28 March 2013

The poiwer of personality

So this story was related to me a couple weeks ago. Thought it was funny as hell.

Not sure how many are aware, but Chief (the founder of BACA) is friends with the members of Kansas. Well, they had a show in Florida the same weekend as our International Conference in Orlando. Meaning a couple lucky pukes from Australia (no, I'm not jealous. Why do you ask?) not only got to go for free, but also got backstage passes. Chief himself couldn't go, as there was a meeting the same time as the concert.

Since their friend couldn't be at their show, Kansas decided to join him in Orlando for breakfast. Which is where the story gets funny.

Aych & Kuhn, from our temp charter in LA Crosse, were in the restaurant. As they put it, they saw Chief sitting with "a group of older looking guys", and went over to say hi. They greeted Chief with hugs, waved at the rest, and headed for their table to sit down for their meal. Only realizing later that the rest of Chief's companions were the members of Kansas.

Says something about your importance in a group, when your presence outshines that of actual rock stars. But that's my brother Chief  for you

Thoughts on gay marriage, and hyperbole

So the Supremes are hearing arguments about the gay marriage issue, with both sides hoping that their ruling will end the discussion their way. A couple things I've noticed about this issue over the years.

First off, those opposed have shown that they stand solidly with the debate techniques of all "antis" I've seen, resorting to sillyness and illogic to support their position (my favorite has been "what's next: allowing pedophiles to marry their victims, or people to marry their pets?"). The "religious argument" is (or should be) a non-starter: plenty of non Christian folks in the US, who feel no obligation to follow Biblical law. This leaves most of their points to boil down to "Ug, the gheys... YUCK!".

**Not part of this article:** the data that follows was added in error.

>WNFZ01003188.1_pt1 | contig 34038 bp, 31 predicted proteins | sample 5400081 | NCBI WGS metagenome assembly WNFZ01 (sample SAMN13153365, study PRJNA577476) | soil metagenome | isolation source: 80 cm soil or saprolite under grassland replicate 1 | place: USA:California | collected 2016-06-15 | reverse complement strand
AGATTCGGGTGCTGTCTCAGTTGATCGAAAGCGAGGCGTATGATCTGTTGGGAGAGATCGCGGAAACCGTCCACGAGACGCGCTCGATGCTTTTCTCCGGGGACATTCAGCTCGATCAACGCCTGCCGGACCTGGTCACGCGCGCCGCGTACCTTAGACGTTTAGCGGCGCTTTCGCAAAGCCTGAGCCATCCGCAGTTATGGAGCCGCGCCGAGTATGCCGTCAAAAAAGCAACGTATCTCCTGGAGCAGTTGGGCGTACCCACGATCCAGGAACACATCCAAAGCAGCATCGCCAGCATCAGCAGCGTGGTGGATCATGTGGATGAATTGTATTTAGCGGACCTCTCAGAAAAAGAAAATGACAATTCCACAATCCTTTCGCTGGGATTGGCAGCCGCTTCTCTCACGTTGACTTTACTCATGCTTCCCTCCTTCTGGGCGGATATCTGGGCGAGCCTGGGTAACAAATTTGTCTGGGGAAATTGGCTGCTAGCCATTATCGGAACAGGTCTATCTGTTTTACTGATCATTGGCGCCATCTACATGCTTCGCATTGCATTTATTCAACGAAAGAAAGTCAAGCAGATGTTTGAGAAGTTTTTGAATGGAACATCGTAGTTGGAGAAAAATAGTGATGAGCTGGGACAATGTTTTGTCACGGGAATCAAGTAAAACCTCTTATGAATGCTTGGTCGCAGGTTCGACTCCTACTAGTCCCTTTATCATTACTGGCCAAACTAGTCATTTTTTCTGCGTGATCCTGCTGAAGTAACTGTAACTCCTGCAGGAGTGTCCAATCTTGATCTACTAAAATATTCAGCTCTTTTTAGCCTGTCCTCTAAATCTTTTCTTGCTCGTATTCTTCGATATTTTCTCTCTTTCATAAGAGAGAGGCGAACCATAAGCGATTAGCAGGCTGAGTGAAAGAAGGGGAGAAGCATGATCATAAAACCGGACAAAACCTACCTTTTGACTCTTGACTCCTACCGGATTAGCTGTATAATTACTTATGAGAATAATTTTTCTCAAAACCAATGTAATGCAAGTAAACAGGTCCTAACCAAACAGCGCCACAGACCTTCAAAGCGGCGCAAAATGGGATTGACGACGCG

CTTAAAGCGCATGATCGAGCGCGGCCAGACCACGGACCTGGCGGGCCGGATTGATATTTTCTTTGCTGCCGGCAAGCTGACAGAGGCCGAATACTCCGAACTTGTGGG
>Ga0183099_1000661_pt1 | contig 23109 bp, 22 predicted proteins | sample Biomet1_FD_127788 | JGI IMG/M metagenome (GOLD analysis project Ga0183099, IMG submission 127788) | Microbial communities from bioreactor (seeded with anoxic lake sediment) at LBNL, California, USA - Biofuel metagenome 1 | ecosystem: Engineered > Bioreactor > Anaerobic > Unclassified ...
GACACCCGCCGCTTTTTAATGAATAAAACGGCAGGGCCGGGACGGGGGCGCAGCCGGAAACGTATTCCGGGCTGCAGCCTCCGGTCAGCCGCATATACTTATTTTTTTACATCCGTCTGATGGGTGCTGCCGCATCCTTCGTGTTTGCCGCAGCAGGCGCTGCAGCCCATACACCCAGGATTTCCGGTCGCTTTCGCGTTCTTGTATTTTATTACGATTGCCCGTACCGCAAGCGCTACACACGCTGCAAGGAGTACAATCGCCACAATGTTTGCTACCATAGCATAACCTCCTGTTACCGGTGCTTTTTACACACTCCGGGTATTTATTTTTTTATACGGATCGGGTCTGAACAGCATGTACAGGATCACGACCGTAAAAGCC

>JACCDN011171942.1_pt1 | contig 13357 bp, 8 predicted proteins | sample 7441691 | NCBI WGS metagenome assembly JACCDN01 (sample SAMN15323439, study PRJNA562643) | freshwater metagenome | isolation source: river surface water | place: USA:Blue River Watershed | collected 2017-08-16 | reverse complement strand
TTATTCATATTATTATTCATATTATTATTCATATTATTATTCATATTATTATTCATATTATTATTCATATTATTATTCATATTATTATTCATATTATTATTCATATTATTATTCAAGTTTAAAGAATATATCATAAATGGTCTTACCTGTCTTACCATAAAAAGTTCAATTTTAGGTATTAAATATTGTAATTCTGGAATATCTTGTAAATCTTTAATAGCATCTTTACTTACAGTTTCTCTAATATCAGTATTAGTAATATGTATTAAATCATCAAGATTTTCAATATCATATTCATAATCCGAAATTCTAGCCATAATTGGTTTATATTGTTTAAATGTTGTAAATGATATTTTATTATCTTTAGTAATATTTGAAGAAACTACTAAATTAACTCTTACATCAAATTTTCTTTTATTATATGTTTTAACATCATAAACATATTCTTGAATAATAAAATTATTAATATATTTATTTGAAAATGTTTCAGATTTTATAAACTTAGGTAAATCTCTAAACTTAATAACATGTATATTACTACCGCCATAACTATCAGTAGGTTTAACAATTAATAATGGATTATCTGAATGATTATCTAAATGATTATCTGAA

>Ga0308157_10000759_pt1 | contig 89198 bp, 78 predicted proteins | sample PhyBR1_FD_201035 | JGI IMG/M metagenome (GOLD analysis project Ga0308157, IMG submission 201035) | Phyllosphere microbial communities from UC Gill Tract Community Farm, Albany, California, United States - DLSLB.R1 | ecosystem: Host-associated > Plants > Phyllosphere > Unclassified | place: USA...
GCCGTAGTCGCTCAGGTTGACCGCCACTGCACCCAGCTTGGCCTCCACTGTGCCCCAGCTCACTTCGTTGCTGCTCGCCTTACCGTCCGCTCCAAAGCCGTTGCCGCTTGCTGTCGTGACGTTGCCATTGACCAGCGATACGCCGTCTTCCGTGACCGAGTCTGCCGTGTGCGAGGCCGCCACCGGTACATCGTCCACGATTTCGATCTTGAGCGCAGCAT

That said, I HAVE heard one decent point in the "con" column. And it's a powerful one: "the government doesn't belong in peoples' bedroom". Unfortunately, they're already there, with benefits granted to married couples. So...

We come to the "pro" side of the argument. The funniest I've heard from them was on Facespace, written by someone obviously single: "but this is an issue that effects these people EVERY DAY".


The only ways the government recognizing a marriage has any effect are rare circumstances: taxes, inheritance, insurance, and (in some places) hospital visitation (and I haven't been in a hospital in over a decade that still restricts to "immediate family").  Government recognition (or it's lack) doesn't make you more able to love (or cohabitate with) whoever you wish, regardless of the design of their plumbing, and it's similarity to your own.

So really, either way the Supremes rule is a net "meh" for society. It might have further repercussions on some other issues, but is anybody who's invested in "gay rights"* really interested in those other issues?

There is one thing that keeps popping into my mind, though. Many years ago, the Supremes had a big hit with their "Ten Commandments" decision. All the pundits covered it, media lauded it, women swooned. I was on a pagan mailing list, and it was all afire with justified vindication.

Funny thing: that same day, the USSC handed down the Kelo decision.

Now, don't get me wrong: keeping government buildings from posting the legal base used by one faith (OK, three major faith groups) was important. But isn't being secure in the ownership of your paid-for property at least AS important?

The "Ten Commandments" decision was trumpeted from the roof tops. Kelo? Not even close.

So now, I ask you: while we're spending so much time and energy on gay marriage... what else is the USSC writing a decision on?


* "gay rights" is a term that's always bothered me. Aren't the talking about basic human rights, not some advanced special rights?